The outer green skin of the jackfruit is covered with evenly spaced protruding spikes that are mildly sharp to the touch. This covering protects a soft inner pulp that ranges from cream to yellow in color with a flavor that is mildly sweet to bland. The firm flesh contains numerous large seeds that can be eaten raw or they can be cooked by roasting or boiling them to be served as a snack. If dried, the seeds are ground into flour.
As the fruit matures, the outer skin starts to stretch out and become somewhat soft to the touch. An overripe jackfruit will be noticably aromatic while the inner fruit remains somewhat firm. When cutting into a jackfruit, it is wise to first apply a food oil to any parts of the hand that will come in contact with the fruit, thus avoiding the juice, which is very sticky and gummy. The pulp of unripened jackfruit is prepared as a starchy vegetable. When ripe, it is eaten raw or cooked by boiling or frying and eaten as a fruit. As a fruit it provides a somewhat spicy and sweet tasting flavor. Fresh jackfruit is most often shredded and served in salads or added to desserts such as ice cream. When cooked, it is commonly used as a flavoring and base for curries, syrups, chutneys, or jellies. Cooked jackfruit is also combined with other vegetables to be served as a vegetable dish.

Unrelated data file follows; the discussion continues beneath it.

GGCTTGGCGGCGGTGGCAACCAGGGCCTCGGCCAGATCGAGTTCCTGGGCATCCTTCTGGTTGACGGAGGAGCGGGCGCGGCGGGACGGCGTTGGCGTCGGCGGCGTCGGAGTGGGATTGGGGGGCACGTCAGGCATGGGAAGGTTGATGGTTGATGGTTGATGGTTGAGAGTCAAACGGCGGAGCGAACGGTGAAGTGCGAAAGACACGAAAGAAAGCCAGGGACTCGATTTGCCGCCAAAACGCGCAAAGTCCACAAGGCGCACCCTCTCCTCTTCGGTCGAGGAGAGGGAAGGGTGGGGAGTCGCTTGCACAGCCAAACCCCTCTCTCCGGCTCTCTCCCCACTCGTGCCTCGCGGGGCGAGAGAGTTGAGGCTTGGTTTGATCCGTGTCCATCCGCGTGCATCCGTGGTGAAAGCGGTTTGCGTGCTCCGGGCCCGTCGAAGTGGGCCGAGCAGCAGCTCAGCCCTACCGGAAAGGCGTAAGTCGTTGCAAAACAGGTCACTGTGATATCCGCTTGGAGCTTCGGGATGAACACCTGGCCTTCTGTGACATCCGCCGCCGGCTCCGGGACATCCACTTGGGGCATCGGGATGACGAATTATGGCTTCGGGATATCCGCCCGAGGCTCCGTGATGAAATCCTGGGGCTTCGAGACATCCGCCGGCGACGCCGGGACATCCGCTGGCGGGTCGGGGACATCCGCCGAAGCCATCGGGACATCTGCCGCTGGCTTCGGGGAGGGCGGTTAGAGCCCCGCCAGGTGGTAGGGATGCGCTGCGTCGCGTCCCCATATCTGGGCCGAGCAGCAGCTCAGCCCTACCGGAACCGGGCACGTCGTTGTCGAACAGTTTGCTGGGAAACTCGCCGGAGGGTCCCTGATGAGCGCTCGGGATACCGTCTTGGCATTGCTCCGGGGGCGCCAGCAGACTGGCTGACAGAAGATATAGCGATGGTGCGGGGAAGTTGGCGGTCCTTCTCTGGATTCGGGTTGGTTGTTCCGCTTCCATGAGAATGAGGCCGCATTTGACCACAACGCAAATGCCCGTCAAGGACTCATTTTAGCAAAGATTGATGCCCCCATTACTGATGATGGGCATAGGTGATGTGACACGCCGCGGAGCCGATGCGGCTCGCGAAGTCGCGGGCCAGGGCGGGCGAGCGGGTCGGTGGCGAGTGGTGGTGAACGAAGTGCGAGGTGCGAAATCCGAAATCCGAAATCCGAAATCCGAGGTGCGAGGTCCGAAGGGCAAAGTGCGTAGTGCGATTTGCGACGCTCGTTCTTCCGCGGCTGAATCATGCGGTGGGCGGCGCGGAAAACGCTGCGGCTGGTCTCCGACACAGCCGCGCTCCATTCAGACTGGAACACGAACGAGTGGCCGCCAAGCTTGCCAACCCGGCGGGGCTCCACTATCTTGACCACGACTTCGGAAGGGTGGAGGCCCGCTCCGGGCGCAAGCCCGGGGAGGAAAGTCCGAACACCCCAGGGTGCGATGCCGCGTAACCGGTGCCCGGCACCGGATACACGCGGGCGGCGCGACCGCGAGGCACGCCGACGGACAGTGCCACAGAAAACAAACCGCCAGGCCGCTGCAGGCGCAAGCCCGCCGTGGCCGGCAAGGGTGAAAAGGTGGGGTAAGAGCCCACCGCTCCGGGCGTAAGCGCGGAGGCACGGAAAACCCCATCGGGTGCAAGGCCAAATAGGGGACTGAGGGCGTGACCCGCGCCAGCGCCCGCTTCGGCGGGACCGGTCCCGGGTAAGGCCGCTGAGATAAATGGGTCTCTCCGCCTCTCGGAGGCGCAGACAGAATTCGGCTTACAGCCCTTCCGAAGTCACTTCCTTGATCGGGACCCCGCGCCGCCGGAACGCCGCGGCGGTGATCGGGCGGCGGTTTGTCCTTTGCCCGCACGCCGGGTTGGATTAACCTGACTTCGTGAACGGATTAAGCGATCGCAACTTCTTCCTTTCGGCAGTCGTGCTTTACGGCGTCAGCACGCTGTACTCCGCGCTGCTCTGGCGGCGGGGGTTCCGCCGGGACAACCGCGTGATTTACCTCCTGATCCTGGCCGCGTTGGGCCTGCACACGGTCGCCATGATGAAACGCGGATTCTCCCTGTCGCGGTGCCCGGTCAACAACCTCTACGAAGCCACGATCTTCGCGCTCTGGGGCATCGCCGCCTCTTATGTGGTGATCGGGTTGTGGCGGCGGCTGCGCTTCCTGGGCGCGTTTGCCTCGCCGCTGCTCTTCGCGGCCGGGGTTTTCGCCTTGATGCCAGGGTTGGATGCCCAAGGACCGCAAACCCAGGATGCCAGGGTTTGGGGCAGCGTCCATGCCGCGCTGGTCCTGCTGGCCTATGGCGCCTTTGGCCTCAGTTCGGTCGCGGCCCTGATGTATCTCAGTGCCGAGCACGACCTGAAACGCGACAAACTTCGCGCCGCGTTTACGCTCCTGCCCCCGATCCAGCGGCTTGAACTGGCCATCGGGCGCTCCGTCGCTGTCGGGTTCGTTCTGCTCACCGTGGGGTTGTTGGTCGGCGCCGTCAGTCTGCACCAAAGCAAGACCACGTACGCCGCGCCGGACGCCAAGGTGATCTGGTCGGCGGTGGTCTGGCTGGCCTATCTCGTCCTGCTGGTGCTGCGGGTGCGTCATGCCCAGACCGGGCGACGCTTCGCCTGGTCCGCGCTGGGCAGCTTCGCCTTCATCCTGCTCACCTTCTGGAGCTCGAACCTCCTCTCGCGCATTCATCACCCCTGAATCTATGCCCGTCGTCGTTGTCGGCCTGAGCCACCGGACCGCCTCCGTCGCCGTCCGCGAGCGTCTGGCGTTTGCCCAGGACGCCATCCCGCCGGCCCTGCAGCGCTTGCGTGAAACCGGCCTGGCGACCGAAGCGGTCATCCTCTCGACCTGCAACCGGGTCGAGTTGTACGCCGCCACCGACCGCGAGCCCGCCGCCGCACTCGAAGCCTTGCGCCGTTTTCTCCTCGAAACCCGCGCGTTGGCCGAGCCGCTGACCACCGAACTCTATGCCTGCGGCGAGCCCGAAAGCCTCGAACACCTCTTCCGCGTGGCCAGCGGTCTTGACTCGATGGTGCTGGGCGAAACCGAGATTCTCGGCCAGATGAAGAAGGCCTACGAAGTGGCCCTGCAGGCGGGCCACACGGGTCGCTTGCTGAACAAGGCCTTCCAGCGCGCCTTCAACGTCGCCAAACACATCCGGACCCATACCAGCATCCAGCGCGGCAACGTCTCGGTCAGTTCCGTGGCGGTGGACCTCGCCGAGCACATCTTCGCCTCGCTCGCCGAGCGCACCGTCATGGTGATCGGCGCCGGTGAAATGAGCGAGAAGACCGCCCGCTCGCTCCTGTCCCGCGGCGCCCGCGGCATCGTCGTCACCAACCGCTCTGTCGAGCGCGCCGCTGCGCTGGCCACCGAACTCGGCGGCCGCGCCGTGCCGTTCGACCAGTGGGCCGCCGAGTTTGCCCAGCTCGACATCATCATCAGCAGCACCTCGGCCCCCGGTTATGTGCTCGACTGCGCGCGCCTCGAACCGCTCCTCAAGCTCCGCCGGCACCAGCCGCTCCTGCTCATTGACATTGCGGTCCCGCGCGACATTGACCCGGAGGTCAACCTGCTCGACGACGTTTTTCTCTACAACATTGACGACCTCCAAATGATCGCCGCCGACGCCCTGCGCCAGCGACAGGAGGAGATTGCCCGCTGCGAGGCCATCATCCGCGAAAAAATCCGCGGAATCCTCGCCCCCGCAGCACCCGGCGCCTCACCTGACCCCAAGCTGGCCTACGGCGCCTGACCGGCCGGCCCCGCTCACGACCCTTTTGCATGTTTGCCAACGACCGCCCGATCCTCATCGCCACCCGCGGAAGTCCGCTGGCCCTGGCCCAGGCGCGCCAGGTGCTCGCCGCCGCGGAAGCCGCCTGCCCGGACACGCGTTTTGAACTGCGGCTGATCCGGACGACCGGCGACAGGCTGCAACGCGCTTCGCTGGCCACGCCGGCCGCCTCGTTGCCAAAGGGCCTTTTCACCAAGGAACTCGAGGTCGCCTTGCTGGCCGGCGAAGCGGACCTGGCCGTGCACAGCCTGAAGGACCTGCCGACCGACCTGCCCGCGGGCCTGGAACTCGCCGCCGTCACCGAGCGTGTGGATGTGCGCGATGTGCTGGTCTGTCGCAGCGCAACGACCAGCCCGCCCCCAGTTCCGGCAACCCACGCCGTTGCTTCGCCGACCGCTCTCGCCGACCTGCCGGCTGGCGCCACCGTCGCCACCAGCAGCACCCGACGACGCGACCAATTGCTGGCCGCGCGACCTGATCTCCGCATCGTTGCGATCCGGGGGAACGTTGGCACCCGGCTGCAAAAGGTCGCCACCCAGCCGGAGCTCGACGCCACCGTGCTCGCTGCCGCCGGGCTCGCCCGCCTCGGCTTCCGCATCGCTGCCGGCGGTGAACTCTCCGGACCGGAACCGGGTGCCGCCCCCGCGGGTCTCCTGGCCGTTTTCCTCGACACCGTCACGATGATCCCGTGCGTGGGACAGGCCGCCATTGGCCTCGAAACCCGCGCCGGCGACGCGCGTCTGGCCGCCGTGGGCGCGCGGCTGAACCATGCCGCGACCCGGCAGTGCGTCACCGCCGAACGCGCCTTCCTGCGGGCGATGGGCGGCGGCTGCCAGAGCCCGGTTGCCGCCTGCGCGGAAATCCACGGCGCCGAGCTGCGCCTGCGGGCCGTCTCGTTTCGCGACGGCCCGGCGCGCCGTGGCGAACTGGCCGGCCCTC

Store jackfruit at room temperature for 1 to 2 weeks, or less if it has had time to ripen. Jackfruit can be kept refrigerated for longer periods of time or frozen if covered and immersed in a syrup containing equal amounts of water and sugar.
USDA Nutrition Facts